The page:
What's In This Article?
WebMD reports that between 10 and 20 percent of Baby Boomers and Seniors suffer from anxiety. The APA describes anxiety as muscle tension and the avoidance of future events based on fear. By learning to identify anxiety triggers and symptoms, baby boomers can better cope with this mental health problem for a more satisfying life.
Types of Anxiety Disorders
While no one escapes occasional bouts of anxiety associated with the stress that life brings, that uneasiness in the pit of your stomach usually subsides quickly without any major impact on your ability to function. Unfortunately, some seniors find themselves overwhelmed by these feelings making it difficult to cope with basic demands. MedlinePlus defines anxiety disorders as conditions associated with ongoing anxiety that worsens over time and does not go away, effectively crippling a senior’s ability to function.
Generalized Anxiety Disorder (GAD)
Worrying about ordinary challenges such as family, health, work and finances excessively qualify as a GAD. Baby boomers that obsess over these common life worries on a daily basis for a minimum of six months are suffering from GAD.
Phobias are defined as having an intense and unreasonable fear of something that poses minimal real danger or risk. Some of the more common phobias relate to flying, spiders, socializing or crowded spaces.
Mayo Clinic defines a panic attack as a sudden period of intense fear with no apparent cause. These panic attacks rarely have any obvious cause and are debilitating for a few minutes. People that suffer from this type of event often say they feel like they are having a heart attack or dying. This type of loss of control is extremely frightening.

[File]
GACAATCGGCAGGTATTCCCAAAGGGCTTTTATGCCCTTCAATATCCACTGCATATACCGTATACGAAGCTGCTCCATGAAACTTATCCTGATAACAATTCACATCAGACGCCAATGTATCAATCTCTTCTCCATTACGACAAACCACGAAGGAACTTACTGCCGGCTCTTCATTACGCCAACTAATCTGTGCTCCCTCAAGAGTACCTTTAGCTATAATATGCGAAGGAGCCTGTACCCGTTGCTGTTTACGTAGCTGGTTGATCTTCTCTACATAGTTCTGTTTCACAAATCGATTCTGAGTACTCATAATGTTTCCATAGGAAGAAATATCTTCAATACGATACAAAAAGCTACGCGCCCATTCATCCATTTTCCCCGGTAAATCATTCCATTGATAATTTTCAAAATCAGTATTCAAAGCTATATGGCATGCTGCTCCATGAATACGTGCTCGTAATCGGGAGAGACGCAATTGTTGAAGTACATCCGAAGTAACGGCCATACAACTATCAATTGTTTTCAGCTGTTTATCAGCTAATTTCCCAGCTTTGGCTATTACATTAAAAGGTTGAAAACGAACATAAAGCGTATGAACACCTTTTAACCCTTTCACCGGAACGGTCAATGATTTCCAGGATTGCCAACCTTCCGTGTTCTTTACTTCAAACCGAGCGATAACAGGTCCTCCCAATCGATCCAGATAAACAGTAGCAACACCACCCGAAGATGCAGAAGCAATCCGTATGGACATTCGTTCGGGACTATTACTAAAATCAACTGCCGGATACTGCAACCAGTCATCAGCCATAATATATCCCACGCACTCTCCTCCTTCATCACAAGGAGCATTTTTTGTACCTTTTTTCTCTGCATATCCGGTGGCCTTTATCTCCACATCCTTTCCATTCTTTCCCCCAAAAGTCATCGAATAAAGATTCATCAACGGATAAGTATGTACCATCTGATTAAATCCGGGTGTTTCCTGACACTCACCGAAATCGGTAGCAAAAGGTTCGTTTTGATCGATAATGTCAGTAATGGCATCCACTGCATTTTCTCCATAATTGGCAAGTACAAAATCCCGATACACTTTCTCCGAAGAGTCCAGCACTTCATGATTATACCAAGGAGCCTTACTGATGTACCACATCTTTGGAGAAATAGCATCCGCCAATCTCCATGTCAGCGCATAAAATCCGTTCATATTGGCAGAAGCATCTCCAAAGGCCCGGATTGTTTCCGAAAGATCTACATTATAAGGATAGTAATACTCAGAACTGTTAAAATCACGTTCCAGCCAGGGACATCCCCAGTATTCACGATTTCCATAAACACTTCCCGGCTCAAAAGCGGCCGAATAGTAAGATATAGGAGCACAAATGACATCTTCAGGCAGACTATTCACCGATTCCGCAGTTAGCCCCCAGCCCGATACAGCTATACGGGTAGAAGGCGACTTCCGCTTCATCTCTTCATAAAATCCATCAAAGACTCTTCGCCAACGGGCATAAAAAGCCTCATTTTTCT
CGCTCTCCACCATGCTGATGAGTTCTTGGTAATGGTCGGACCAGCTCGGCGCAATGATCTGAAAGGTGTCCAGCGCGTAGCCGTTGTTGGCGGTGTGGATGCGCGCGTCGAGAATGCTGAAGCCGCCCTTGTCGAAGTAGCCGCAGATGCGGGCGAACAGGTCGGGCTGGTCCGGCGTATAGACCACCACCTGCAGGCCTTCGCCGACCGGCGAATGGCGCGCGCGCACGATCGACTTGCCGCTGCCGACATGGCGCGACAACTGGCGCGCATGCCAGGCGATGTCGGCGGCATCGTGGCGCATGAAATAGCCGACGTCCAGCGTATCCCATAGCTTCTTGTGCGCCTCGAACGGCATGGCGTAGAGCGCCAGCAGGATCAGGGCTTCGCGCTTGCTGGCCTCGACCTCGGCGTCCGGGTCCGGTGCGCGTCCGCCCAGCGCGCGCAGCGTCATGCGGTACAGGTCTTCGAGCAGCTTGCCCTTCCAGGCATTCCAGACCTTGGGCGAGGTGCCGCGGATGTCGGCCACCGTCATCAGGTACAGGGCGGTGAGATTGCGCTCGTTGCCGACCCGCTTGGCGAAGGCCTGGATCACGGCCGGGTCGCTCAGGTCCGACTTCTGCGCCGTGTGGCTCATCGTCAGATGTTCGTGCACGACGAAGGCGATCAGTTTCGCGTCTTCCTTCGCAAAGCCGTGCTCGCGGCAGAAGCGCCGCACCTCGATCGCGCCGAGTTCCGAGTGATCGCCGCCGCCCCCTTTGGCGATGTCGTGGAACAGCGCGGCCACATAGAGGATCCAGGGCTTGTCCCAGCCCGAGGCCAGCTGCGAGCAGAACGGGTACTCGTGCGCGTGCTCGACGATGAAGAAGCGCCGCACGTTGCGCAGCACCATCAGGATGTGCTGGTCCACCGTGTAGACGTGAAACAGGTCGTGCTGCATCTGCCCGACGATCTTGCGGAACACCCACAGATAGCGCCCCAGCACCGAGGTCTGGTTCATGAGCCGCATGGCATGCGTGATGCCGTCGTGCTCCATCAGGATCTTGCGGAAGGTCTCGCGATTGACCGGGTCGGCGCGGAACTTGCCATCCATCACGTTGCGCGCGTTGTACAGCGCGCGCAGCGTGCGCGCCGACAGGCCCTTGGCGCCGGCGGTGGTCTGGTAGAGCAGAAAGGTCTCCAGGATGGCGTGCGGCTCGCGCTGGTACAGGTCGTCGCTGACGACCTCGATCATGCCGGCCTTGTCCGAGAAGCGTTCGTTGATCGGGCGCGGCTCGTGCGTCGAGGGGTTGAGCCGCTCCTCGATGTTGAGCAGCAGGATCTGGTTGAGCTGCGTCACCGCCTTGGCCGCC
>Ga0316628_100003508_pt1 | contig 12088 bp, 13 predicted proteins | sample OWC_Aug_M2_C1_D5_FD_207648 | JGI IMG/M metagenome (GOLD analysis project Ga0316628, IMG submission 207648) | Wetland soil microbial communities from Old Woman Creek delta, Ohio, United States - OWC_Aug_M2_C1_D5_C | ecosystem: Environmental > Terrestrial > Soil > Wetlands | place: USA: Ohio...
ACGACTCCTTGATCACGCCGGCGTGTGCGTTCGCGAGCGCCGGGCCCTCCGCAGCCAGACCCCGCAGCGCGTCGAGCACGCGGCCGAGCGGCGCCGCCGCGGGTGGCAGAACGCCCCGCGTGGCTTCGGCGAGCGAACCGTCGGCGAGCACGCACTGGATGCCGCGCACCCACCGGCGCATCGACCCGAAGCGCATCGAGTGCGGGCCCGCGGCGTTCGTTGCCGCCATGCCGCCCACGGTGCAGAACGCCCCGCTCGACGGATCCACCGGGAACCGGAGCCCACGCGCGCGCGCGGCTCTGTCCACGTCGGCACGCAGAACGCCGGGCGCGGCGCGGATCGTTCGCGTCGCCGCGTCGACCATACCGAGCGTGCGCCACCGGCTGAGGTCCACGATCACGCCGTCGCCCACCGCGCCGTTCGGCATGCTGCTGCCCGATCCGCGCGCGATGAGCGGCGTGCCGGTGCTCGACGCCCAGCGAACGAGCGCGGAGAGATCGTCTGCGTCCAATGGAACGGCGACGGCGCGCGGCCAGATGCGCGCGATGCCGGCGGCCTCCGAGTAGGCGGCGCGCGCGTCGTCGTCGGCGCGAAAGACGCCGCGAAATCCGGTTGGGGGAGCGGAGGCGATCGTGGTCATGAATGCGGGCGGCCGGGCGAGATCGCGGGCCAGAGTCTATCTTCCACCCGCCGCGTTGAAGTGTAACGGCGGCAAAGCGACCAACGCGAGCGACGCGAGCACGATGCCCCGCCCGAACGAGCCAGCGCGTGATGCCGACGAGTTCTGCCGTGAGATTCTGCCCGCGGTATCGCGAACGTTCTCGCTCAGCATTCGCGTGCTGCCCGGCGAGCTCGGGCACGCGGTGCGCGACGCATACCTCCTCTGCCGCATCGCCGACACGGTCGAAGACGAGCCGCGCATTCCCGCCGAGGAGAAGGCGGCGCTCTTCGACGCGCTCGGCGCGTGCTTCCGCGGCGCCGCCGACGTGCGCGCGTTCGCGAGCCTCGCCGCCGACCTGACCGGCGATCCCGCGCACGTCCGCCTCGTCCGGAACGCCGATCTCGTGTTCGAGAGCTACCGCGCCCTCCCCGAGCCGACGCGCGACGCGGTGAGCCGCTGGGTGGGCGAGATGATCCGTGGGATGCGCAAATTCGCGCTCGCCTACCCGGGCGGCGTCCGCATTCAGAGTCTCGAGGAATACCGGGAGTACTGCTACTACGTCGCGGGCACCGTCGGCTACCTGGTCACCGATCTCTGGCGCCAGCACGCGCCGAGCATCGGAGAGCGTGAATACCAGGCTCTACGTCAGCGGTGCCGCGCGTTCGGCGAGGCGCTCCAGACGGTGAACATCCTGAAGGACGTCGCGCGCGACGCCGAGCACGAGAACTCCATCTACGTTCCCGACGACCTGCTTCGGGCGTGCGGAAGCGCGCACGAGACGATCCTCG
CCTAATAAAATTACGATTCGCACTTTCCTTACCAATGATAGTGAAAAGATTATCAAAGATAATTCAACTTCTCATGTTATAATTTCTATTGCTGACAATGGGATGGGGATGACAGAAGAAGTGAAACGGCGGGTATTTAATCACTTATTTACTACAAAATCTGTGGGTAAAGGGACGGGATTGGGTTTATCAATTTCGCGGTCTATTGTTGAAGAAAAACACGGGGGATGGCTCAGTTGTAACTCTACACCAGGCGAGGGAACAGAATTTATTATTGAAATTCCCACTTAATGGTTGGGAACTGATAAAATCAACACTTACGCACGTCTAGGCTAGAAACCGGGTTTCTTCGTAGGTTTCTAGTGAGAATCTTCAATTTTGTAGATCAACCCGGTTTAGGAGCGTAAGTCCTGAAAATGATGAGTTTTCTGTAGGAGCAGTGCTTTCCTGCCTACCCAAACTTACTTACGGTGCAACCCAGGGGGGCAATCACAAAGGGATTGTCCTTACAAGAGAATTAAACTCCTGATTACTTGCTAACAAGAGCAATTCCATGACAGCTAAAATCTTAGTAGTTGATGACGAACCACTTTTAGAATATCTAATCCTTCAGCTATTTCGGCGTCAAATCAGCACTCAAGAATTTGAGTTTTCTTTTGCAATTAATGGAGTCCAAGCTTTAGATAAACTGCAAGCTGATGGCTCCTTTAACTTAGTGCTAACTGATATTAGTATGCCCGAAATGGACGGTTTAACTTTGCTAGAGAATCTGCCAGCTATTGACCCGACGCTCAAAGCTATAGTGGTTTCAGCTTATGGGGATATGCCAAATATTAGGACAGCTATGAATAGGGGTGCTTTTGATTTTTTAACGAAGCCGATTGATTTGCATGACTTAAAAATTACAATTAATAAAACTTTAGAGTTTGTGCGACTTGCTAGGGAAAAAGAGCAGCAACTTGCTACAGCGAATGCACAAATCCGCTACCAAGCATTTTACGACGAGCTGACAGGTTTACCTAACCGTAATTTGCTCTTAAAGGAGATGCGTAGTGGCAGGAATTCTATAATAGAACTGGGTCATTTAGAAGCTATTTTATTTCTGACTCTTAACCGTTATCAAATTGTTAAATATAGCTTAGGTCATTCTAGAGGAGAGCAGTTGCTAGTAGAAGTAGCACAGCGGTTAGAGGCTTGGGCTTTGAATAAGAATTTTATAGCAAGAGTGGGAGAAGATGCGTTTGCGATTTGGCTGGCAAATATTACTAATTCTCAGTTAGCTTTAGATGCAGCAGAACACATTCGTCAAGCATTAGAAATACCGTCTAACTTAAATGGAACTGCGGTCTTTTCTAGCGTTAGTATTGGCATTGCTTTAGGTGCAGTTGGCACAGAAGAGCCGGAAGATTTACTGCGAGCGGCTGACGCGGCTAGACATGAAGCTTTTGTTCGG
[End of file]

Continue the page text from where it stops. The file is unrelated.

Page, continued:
Symptoms of Anxiety
The signs of anxiety are easy to identify. Below is a list of the most common symptoms associated with anxiety disorders and depression.
- Trouble sleeping
- Avoiding perceived triggers of anxiety
- Feeling nervous
- Experiencing a sense of impending danger or doom
- Feeling an increased heart rate
- Breathing rapidly
- Feeling overly tired or weak
- Inability to focus or concentrate
- Obsession with possible problems
Causes of Anxiety Disorders in Baby Boomers
While anxiety is experienced by people of all ages, boomers are likely to suffer from anxiety disorders due to stressors linked to getting older.
Below are some causes of anxiety disorders linked to seniors as well as suggested treatments for anxiety disorders.
1. Dependence on Others
After a lifetime of taking charge of your life and making independent decisions, it can be difficult to adjust to turning over control to your children, medical professionals, and other people put in charge of managing your life.
2. Financial worries
As sweet as retirement is to most people, in theory, at least, this rite of passage brings its fair share of financial handicaps. Living on a fixed income is challenging after decades of counting on a paycheck and seeking advancement opportunities to earn more money.